More Sidgemore on per-bit pricing
peterf at microsoft.com
Sat Dec 5 05:23:44 UTC 1998
You accect per piece pricing and identify that it is existing practice.
Sounds like you object to the units? Should the units be in terms of T-1s
(as you accept as exiting practice), DS-0 (probably the prominent per piece
model in use today) or what?
So is your complaint that that units might not be in terms of T-1s? Or is
it that the units are soft/virtual instead of hard as defined by the Telco
If Sidgemore's experience matches others in the ISP business I suspect he is
considering/planning such service plans because several of his important
customers are asking for it. And I am sure he has the ability/mechanisms to
retain those customers who demand flat/predictable billing by offering that
as an option ...
From: Pete Kruckenberg [mailto:pete at kruckenberg.com]
Sent: Friday, December 04, 1998 9:43 AM
To: nanog at merit.edu
Subject: More Sidgemore on per-bit pricing
Sidgemore talks again:
I'm sure this subject has been discussed at length here, but I still fail
to see any benefit for per-piece pricing other than to the seller's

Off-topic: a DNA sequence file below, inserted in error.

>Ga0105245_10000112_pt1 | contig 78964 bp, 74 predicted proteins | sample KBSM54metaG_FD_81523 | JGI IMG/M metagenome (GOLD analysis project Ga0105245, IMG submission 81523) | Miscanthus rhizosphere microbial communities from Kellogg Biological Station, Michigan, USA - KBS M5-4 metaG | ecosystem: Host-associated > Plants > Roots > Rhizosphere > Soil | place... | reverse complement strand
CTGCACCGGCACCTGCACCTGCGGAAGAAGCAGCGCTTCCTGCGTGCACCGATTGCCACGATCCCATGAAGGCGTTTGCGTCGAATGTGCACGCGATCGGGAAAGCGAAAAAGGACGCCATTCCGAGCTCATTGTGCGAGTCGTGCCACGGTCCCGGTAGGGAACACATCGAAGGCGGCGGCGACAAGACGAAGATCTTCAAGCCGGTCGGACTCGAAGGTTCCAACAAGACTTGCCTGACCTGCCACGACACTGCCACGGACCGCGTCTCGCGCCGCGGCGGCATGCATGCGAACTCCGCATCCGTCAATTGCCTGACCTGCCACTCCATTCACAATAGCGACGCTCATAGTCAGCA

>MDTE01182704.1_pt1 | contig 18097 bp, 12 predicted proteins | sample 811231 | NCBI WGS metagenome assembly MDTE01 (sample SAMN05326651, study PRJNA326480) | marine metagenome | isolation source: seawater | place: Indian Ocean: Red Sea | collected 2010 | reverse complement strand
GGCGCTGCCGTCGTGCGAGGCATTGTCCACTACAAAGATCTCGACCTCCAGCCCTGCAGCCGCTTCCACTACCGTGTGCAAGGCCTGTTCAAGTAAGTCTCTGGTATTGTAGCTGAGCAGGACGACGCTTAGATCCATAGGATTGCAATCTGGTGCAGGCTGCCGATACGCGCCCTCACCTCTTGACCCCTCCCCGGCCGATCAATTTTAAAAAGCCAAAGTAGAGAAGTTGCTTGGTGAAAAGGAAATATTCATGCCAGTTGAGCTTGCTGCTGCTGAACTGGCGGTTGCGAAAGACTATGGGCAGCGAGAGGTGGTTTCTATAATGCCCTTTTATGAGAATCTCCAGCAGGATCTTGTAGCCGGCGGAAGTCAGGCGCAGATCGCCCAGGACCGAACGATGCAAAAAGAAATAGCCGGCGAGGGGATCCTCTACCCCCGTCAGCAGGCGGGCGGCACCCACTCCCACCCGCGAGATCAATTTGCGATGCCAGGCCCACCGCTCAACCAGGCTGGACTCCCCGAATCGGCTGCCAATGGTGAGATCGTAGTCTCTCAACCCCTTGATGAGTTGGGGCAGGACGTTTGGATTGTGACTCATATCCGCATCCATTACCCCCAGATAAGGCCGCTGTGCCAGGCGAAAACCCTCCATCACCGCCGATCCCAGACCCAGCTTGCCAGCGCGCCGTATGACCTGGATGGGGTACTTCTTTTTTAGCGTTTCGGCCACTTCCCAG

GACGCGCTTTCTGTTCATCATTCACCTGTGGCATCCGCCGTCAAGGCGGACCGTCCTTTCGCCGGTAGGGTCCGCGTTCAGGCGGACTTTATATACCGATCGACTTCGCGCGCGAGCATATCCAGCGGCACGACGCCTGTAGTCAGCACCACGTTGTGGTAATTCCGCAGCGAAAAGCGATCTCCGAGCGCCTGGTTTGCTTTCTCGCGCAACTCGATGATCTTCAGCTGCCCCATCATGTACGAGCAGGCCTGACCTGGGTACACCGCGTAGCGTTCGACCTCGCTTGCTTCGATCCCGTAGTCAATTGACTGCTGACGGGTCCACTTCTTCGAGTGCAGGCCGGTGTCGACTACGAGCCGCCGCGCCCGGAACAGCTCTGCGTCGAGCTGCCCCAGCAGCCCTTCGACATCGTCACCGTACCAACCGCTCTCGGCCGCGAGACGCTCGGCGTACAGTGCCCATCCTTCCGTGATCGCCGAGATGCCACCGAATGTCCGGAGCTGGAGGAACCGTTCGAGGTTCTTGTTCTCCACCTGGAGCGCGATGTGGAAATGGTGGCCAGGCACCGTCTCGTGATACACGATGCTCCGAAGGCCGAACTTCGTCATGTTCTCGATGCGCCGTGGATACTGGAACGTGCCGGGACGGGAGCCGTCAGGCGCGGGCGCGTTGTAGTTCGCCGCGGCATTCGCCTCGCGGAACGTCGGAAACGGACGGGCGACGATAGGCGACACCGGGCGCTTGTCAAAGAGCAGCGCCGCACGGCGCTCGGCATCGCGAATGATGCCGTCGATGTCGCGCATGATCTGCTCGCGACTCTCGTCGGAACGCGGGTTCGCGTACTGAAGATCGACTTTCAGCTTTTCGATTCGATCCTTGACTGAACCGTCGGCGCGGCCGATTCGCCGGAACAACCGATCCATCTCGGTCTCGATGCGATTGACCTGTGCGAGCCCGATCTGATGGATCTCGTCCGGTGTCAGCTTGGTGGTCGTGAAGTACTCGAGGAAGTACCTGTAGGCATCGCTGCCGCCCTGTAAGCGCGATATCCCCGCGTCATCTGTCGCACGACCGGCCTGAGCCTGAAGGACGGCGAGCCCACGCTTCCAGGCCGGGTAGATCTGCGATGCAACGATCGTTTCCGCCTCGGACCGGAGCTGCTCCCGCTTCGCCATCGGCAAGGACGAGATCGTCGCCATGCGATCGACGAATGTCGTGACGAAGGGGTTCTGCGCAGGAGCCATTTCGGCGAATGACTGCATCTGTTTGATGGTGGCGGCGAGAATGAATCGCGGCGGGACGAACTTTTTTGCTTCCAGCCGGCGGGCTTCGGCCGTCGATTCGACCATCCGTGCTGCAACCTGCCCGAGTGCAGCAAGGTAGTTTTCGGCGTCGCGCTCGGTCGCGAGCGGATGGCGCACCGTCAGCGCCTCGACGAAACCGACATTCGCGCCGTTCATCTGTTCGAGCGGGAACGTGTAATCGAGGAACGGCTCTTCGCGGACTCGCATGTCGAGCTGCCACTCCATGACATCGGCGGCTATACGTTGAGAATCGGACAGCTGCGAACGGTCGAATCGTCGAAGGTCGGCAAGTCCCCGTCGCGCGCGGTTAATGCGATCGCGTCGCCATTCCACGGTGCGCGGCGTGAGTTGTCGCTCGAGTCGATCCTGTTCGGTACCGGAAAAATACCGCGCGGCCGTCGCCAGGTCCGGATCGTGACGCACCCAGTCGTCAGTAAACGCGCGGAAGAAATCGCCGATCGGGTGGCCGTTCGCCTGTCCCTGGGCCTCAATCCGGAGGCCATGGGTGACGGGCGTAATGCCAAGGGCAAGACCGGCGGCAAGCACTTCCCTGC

revenue stream. I think it's always interesting that discussions of
per-piece pricing always fail to mention the fundamental issue: provide a
disincentive to the consumer to use the service.
There is already per-piece pricing: 1.544Mbps of traffic costs $500 to
$2000+/mo, depending upon how much the provider is counting on you to not
use the service. However, in this case the burden is placed on the ISP to
balance closing the sale with making money off of how much the customer
actually uses the service.
The thing I most distrust about people who talk about per-piece pricing is
that in spite of the fact that it should end up costing lower-use
customers less, for some reason it always ends up costing everyone more.
Look at UUNet's pricing now (for 256K ASU, or something like that), versus
the flat-rate price available from equivalent NSP's. Is that where things
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